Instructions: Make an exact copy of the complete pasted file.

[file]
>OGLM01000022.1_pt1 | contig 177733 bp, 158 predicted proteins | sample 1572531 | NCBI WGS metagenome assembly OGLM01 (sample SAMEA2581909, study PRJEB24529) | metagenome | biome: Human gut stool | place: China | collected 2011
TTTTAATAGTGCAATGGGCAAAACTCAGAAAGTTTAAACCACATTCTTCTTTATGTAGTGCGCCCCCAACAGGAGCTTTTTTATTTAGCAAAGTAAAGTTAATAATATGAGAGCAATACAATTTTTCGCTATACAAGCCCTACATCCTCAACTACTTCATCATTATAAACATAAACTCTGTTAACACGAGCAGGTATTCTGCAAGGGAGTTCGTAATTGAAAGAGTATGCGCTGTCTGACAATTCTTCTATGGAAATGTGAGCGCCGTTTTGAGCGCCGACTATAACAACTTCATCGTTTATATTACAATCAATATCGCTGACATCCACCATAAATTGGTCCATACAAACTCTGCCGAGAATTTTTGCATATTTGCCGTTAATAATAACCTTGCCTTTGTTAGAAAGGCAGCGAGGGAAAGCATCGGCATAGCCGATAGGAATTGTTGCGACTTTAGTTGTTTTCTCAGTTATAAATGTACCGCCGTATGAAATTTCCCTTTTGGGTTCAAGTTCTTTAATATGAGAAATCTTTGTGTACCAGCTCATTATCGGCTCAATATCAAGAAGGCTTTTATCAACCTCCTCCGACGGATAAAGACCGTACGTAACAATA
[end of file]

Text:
>OGLM01000022.1_pt1 | contig 177733 bp, 158 predicted proteins | sample 1572531 | NCBI WGS metagenome assembly OGLM01 (sample SAMEA2581909, study PRJEB24529) | metagenome | biome: Human gut stool | place: China | collected 2011
TTTTAATAGTGCAATGGGCAAAACTCAGAAAGTTTAAACCACATTCTTCTTTATGTAGTGCGCCCCCAACAGGAGCTTTTTTATTTAGCAAAGTAAAGTTAATAATATGAGAGCAATACAATTTTTCGCTATACAAGCCCTACATCCTCAACTACTTCATCATTATAAACATAAACTCTGTTAACACGAGCAGGTATTCTGCAAGGGAGTTCGTAATTGAAAGAGTATGCGCTGTCTGACAATTCTTCTATGGAAATGTGAGCGCCGTTTTGAGCGCCGACTATAACAACTTCATCGTTTATATTACAATCAATATCGCTGACATCCACCATAAATTGGTCCATACAAACTCTGCCGAGAATTTTTGCATATTTGCCGTTAATAATAACCTTGCCTTTGTTAGAAAGGCAGCGAGGGAAAGCATCGGCATAGCCGATAGGAATTGTTGCGACTTTAGTTGTTTTCTCAGTTATAAATGTACCGCCGTATGAAATTTCCCTTTTGGGTTCAAGTTCTTTAATATGAGAAATCTTTGTGTACCAGCTCATTATCGGCTCAATATCAAGAAGGCTTTTATCAACCTCCTCCGACGGATAAAGACCGTACGTAACAATA